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SunOS man pages : rpld (1)

Maintenance Commands                                     rpld(1M)


rpld - IA Network Booting RPL (Remote Program Load) Server


/usr/sbin/rpld [ -fdDMblgz ] interface /usr/sbin/rpld -a [ -fdDMblgz ]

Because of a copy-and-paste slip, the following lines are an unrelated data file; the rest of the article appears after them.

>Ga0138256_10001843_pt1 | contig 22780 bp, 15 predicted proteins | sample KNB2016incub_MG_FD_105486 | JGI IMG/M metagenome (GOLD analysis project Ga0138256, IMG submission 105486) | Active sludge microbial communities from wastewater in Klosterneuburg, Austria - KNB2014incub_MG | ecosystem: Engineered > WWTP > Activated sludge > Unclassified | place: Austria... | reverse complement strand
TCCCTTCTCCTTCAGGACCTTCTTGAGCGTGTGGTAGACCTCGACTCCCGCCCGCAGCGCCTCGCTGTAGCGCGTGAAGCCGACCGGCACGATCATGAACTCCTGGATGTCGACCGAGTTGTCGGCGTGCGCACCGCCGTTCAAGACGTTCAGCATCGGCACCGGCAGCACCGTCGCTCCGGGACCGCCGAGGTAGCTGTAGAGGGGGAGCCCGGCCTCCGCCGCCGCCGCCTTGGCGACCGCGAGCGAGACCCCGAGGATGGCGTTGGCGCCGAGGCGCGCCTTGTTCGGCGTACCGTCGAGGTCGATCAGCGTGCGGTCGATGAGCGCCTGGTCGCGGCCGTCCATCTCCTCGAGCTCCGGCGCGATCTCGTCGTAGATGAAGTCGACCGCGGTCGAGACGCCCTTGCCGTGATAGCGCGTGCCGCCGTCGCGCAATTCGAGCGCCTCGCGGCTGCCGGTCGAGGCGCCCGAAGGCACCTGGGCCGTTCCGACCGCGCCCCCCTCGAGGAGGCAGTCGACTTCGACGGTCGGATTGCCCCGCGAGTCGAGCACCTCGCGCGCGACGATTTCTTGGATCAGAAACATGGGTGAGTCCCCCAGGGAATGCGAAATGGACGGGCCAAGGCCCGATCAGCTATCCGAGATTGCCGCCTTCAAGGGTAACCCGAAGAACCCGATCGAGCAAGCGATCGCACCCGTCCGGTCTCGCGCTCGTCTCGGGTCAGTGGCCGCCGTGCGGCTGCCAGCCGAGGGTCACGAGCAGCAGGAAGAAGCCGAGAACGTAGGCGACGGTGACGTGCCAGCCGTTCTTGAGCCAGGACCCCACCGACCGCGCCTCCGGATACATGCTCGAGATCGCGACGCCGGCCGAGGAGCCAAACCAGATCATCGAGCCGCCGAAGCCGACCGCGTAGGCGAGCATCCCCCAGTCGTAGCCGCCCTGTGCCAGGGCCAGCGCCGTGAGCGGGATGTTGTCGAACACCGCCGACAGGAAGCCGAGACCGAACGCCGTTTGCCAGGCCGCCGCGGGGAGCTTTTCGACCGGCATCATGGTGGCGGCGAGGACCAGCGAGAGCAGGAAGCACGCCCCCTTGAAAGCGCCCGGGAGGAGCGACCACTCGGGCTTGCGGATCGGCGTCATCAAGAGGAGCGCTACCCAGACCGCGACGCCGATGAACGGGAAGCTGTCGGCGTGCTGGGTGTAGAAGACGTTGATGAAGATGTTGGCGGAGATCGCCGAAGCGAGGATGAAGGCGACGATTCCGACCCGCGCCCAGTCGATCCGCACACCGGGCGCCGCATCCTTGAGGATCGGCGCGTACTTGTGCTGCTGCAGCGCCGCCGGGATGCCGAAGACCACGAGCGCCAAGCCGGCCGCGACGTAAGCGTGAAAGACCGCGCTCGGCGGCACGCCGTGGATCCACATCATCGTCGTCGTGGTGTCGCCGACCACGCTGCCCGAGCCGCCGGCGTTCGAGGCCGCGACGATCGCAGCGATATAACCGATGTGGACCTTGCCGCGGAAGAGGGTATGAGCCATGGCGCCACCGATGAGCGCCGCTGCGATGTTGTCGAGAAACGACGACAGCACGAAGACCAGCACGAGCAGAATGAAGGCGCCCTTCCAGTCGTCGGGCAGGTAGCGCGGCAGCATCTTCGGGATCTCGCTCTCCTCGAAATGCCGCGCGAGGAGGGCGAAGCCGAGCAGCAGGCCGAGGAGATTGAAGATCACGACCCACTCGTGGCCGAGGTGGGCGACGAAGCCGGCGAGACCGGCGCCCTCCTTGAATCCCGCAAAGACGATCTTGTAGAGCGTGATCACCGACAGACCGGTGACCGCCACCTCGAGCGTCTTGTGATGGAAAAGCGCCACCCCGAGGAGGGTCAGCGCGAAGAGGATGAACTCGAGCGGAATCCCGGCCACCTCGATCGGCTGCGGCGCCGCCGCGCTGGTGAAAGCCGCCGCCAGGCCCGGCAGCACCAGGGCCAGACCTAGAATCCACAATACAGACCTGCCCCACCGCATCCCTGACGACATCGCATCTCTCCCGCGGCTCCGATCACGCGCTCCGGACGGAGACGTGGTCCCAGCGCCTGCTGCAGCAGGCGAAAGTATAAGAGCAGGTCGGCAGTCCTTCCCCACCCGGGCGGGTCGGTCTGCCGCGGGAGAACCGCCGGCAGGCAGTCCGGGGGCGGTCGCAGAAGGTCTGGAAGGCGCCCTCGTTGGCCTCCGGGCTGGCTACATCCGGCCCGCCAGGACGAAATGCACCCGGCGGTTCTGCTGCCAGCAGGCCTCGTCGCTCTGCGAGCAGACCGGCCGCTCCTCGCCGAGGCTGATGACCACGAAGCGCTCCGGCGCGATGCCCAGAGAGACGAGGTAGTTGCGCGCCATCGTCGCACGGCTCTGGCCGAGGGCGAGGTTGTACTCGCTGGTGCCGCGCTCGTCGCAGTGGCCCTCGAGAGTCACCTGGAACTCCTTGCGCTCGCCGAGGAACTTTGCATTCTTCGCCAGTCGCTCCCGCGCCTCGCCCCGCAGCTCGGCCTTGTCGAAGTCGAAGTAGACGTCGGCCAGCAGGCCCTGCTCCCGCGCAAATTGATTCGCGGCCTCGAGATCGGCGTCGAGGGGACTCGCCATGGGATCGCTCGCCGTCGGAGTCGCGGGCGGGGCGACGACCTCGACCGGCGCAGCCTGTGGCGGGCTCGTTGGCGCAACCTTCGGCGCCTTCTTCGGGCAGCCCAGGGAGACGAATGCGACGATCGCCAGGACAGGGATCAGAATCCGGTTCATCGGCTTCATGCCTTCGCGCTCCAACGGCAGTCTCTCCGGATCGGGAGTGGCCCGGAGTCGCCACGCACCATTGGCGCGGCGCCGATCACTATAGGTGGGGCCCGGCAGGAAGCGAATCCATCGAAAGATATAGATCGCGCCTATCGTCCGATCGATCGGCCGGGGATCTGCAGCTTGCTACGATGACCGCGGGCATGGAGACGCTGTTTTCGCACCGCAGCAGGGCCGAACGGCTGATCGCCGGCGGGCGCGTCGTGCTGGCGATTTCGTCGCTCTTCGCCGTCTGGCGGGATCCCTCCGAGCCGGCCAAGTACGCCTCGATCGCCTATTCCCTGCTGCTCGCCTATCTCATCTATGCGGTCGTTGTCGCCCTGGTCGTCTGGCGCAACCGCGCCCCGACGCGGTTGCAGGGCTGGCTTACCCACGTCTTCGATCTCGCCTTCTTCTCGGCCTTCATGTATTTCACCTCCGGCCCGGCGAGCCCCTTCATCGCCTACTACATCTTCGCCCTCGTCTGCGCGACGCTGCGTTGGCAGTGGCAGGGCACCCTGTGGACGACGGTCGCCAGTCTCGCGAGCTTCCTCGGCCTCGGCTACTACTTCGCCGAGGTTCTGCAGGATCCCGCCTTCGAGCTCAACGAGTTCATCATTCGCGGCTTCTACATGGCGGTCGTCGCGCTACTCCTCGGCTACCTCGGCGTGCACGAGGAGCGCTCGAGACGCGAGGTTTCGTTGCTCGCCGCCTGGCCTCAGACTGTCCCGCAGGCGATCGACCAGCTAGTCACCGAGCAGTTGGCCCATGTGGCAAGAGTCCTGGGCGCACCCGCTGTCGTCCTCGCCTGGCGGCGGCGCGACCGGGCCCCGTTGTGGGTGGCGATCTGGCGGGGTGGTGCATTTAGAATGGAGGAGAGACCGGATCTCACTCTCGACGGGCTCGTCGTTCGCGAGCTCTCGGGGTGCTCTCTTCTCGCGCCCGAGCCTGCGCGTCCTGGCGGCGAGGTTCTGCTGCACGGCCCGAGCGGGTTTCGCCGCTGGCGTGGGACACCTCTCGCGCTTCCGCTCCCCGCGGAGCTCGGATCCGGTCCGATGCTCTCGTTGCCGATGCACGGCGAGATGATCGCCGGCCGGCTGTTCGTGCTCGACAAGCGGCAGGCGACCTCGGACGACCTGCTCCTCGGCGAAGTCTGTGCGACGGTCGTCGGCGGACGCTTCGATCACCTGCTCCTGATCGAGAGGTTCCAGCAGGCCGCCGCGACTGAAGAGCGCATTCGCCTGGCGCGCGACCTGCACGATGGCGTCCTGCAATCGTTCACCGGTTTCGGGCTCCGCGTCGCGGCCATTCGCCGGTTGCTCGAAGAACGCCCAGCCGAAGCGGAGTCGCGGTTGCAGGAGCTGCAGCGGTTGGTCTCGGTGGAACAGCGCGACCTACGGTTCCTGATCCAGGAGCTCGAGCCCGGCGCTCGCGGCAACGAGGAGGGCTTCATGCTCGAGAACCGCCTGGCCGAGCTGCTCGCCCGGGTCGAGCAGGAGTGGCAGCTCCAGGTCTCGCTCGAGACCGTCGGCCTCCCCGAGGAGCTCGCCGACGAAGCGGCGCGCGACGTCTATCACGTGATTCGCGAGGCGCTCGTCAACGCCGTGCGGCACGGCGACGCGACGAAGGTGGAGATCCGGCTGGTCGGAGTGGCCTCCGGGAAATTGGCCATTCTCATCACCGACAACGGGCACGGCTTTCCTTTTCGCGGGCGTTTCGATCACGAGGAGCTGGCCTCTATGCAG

The RPL server provides network booting functionality to IA clients by listening to boot requests from them according to the RPL protocol specifications. Boot requests can be gen- erated by clients using the boot floppy supplied in the IA distribution. Once the request has been received, the server validates the client and adds it to its internal service list. Subsequent requests from the client to download bootfiles will result in the sending of data frames from the server to the client specifying where to load the boot program in memory. When all the bootfiles have been downloaded, the server specifies where to start execution to initiate the boot process. In the first synopsis, the interface parameter names the network interface upon which rpld is to listen for requests. For example: /usr/sbin/rpld /dev/le0 /usr/sbin/rpld /dev/smc0 In the second synopsis, rpld locates all of the network interfaces present on the system and starts a daemon process for each one. The server starts by reading the default configuration file, or an alternate configuration file if one is specified. If no configuration file can be found, internal default values will be used. Alternatively, command line options are avail- able to override any of the values in the configuration file. After the configuration options are set, it then opens the network interface as specified in the command line and starts listening to RPL boot requests. Network boot IA clients have to have information pre- configured on a server for the RPL server to validate and serve them. This involves putting configuration information in both the ethers(4) and the bootparams(4) databases. The ethers database contains a translation from the physical node address to the IP address of the clients and is nor- mally used by the RARP server. The bootparams database stores all other information needed for booting off this client, such as the number of bootfiles and the file names SunOS 5.8 Last change: 3 Apr 1997 1 Maintenance Commands rpld(1M) of the various boot components. Both databases can be looked up by the RPL server through NIS. See the sub- section Client Configuration for information on how to set up these databases. To assist in the administration and maintenance of the net- work boot activity, there are two run-time signals that the server will accept to change some run-time parameters and print out useful status information. See the sub-section Signals for details. The RPL server is not limited to the ability to boot only IA clients. If properly configured, the server should be able to download any bootfiles to the clients. Client Configuration The following configuration information is specific to boot- ing IA clients. In order to allow clients to boot IA from across the net- work, the client's information has to be pre-configured in two databases: ethers(4) and bootparams(4). Both databases can be accessed through NIS. Refer to Solaris 8 Advanced Installation Guide for information on how to configure a diskless IA client. The discussion contained in the rest of this section is provided for your information only and should not be performed manually. The ethers database contains a translation table to convert the physical node address to the IP address of the client. Therefore, an IP address must be assigned to the client (if this has not been done already), the node address of the client must be obtained, and then this information needs to be entered in the ethers database. The bulk of the configuration is done in the bootparams database. This is a free-format database that essentially contains a number of keyword-value string pairs. A number of keywords have been defined for specific purposes, like the bootparams RPC in bootparamd(1M). Three more keywords have been defined for the RPL server. They are numboot- files, bootfile, and bootaddr. All three keywords must be in lowercase letters with no spaces before or after the equals symbol following the keyword. numbootfiles Specifies the number of files to be downloaded to the network boot client. The format of this option is: numbootfiles=n SunOS 5.8 Last change: 3 Apr 1997 2 Maintenance Commands rpld(1M) Always use numbootfiles=3 to boot IA across the net- work. bootfile Specifies the path name of the bootfile to be down- loaded and where in memory to start loading the boot- file. A complete path name should be used. For exam- ple, assuming the client's IP address is bootfile=/rplboot/ bootfile=/rplboot/ bootfile=/rplboot/ The path name following the equals symbol specifies the bootfile to be downloaded, and the hex address following the colon (:) is the absolute address of the memory location to start loading that bootfile. These addresses should be in the range of 7c00 to a0000 (i.e., the base 640K range excluding the interrupt vector and BIOS data areas). Address 45000 for this bootfile is also a suggested value and if pos- sible should not be changed. The address of 35000 for is a suggested value that, if possible, should not be changed. The address of 8000 for inet- boot is an absolute requirement and should never be changed. These files, when created following the procedures in the Solaris 8 Advanced Installation Guide are actually symbolic links to to the real file to be downloaded to the client. is linked to a special driver that corresponds to the network interface card of the client. and inet- boot are generic to all network boot clients. The order of these bootfile lines is not significant, but because problems have been found with certain boot PROMs, it is highly recommended that the bootfile lines be ordered in descending order of the load addresses. bootaddr The absolute address in memory to start executing after all the bootfiles have been downloaded. This address should always correspond to the address where is being loaded. If possible, always use: bootaddr=35000 SunOS 5.8 Last change: 3 Apr 1997 3 Maintenance Commands rpld(1M)